Wednesday , May 25 2022

The NASA InSight spacecraft sends selfie back to Earth after landing on Mars


NASA spacecraft has sent selfie & # 39; by himself after successfully landing on Mars's surface.

The InSight editor scratched a picture of the redundant planet on a camera set on its robotic arm.

The US Space Agency shared a picture on social media, showing the rocky surface of Mars and part of the Insight spacecraft.

Orbiter Mars Odyssey has transferred images of the spacecraft from the landing site, Elysium Planitia, at 1.30am GMT, after almost seven months traveling by space.

InSight had a seven minute window to fight under 13,000mph to 5mph – totally landed based on automatic and pre-programmed systems.

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Accepting the images shows that InSight solar panels, known as solar clutches, have now been successfully opened, which means it can collect sunlight and refill its daily batteries.

Tom Hoffman, the InSight project manager at Nasa Lab Propulsion Laboratory, said: "The InSight team can be a bit easier nowadays now that we know that the sunscreen is used and reconciled & # 39 ; r batteries.

"She has been a long day for the team.

"But tomorrow begins an exciting new episode for InSight: surface operations and the start-up of the instrument's time."

Using an InSight robotic brother, who has a camera attached, the mission team will be able to take more pictures in the next few days, says Nasa.

This will help engineers assess where to install the spacecraft's scientific instruments, which can start sending data back to Earth within two to three months.

InSight Lander touched down on March before 8pm GMT, surviving the "seven minutes of terrorism", a difficult landing period for the robotic auditor, traveling at 13,200mya through the thin atmosphere of the planet. ; n provide some friction to slow down.

The Nasa American space agency, which is 814 million dollars (£ 633 million), seeks to illuminate a new light on how the Red Planet and its deep structure were formed, by mapping its core, belt and grave .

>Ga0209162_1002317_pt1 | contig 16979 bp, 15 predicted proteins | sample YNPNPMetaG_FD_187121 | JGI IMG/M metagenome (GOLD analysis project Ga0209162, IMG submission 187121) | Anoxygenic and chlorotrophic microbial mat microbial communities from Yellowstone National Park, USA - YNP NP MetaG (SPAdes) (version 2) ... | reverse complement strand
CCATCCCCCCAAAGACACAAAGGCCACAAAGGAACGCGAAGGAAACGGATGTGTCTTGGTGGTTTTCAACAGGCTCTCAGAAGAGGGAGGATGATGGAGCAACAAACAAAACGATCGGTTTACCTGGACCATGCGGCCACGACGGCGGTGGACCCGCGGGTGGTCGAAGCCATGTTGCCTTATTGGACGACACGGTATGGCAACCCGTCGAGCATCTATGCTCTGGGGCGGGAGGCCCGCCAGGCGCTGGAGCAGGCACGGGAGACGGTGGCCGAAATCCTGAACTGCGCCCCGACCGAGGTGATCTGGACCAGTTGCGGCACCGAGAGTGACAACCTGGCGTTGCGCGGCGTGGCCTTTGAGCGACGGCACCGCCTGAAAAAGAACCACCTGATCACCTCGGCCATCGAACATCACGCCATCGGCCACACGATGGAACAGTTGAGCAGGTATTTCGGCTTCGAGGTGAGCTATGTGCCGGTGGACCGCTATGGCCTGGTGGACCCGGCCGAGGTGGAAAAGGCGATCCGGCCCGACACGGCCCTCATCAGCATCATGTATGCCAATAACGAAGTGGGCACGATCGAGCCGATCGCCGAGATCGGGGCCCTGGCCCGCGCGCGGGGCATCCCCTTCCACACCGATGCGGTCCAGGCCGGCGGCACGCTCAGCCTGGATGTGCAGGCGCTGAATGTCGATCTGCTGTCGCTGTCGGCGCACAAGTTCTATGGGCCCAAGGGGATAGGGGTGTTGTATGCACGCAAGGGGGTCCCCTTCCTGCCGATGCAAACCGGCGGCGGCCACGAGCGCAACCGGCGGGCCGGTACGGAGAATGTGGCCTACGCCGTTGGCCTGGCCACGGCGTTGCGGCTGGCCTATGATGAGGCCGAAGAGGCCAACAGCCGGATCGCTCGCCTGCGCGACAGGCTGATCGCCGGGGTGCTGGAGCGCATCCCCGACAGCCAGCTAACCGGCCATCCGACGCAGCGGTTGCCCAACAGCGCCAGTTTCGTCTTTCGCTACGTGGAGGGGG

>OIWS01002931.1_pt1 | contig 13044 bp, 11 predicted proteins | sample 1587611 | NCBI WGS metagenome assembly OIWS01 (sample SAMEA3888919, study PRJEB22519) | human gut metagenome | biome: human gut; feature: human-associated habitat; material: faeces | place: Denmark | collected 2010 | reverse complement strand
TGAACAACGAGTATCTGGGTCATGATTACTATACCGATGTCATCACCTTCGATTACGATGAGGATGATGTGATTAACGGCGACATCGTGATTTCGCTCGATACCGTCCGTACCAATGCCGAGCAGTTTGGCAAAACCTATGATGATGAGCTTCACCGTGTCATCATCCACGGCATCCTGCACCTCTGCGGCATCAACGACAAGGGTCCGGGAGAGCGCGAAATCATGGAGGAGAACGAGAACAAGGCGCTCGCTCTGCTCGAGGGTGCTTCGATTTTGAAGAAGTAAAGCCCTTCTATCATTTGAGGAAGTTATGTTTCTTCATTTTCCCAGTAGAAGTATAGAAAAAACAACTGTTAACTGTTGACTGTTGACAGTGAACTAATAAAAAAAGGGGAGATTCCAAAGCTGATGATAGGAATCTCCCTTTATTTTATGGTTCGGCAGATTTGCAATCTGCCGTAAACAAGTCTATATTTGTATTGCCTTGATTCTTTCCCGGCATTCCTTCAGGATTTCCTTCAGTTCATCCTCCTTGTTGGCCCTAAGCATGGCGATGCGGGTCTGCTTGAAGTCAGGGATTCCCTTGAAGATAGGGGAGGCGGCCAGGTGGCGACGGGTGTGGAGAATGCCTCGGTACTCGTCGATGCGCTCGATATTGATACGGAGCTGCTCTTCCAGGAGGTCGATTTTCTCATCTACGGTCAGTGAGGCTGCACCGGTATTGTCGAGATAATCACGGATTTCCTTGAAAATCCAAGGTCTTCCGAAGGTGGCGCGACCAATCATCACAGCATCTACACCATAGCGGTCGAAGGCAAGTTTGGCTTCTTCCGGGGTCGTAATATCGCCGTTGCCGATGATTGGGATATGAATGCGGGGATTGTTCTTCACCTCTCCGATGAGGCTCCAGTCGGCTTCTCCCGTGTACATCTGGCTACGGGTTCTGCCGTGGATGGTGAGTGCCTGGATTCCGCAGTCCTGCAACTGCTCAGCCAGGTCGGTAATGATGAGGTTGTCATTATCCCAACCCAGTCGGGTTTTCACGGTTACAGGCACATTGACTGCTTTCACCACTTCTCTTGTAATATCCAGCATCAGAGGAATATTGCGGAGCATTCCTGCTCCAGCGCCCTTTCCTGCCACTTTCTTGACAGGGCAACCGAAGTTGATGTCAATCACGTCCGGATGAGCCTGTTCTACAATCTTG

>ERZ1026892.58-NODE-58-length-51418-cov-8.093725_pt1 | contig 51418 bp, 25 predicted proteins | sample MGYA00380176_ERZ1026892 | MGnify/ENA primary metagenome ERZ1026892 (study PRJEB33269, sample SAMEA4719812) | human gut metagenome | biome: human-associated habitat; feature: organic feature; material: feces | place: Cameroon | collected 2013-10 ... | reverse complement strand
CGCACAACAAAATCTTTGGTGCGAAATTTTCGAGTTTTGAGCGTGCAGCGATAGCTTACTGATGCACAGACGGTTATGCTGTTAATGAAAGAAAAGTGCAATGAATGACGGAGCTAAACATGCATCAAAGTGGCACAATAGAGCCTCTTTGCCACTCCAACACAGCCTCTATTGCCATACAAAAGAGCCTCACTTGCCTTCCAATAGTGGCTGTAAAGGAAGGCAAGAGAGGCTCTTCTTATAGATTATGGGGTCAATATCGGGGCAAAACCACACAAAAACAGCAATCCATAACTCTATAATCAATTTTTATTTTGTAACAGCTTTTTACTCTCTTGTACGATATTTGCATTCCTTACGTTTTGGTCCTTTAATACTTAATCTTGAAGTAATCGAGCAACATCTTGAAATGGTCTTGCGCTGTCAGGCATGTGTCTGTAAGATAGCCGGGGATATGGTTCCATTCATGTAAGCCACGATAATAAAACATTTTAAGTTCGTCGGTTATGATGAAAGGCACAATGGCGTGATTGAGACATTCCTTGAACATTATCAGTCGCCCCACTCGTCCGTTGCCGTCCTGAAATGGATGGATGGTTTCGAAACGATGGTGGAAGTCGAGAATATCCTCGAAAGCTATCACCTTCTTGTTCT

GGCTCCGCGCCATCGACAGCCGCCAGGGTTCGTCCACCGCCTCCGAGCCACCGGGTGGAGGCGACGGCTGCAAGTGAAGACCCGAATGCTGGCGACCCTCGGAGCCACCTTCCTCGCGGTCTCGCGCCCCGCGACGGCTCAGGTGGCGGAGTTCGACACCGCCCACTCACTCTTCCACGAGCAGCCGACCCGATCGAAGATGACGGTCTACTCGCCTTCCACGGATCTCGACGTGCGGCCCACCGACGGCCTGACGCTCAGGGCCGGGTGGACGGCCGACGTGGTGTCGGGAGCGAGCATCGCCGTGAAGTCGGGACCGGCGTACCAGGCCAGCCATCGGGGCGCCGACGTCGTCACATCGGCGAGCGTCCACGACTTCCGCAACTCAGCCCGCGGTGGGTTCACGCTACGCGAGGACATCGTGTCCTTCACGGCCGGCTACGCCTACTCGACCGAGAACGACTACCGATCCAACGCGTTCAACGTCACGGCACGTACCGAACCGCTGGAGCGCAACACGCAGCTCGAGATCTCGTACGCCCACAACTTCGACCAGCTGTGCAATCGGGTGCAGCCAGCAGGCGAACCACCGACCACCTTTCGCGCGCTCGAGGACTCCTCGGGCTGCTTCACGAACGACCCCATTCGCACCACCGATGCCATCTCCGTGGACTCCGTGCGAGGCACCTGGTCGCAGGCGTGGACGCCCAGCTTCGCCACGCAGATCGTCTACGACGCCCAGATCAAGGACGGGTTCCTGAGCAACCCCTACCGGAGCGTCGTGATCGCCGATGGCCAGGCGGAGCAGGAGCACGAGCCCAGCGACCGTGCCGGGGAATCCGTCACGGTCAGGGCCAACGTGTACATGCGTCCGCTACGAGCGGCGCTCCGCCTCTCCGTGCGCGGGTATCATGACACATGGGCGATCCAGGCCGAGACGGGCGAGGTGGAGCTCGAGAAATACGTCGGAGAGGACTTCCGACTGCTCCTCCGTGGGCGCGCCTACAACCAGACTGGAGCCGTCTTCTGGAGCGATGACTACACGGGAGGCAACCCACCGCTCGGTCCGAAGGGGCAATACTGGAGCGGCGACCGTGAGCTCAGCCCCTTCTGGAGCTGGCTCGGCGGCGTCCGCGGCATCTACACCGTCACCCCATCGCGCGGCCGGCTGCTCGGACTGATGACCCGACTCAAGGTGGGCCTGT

InSight arrived on Mars's Elysium Planitia area to the north of an intermediary, described as an ideal spot for its flat surface, without rock.

Here is the first attempt to reach Mars in six years.

Only 40% of the flights to the planet have been successful and all have been led by the United States.

There are three seismometer tools made by the UK on board InSight, which is part of the £ 4 million UK Places Agency effort to measure seismic waves.

The members of the NASA InSight team rejoin after having been successful in Mars.

Scientists from Imperial College London and the University of Oxford who created the instruments will work at the Nasa Jet Propulsion Laboratory in California to assist with the study, including choosing the place and the best place for the robot arm to install and seismometer.

"It's great news that the InSight spacecraft has safely landed on the Mars," said Sue Horne, a space head examination at the UK Space Agency.

"UK scientists and engineers who participate in this mission have committed many years of their lives to build the seismometer on board, and the fall is always time worried.

"We can now look forward to the use of the tool and data that will begin to reach the new year, to improve our understanding of how the planet was formed."

A second instrument will grow five meters down Mars, measuring the temperature of the planet, while a third experiment will decide how Mars spends on its axis.

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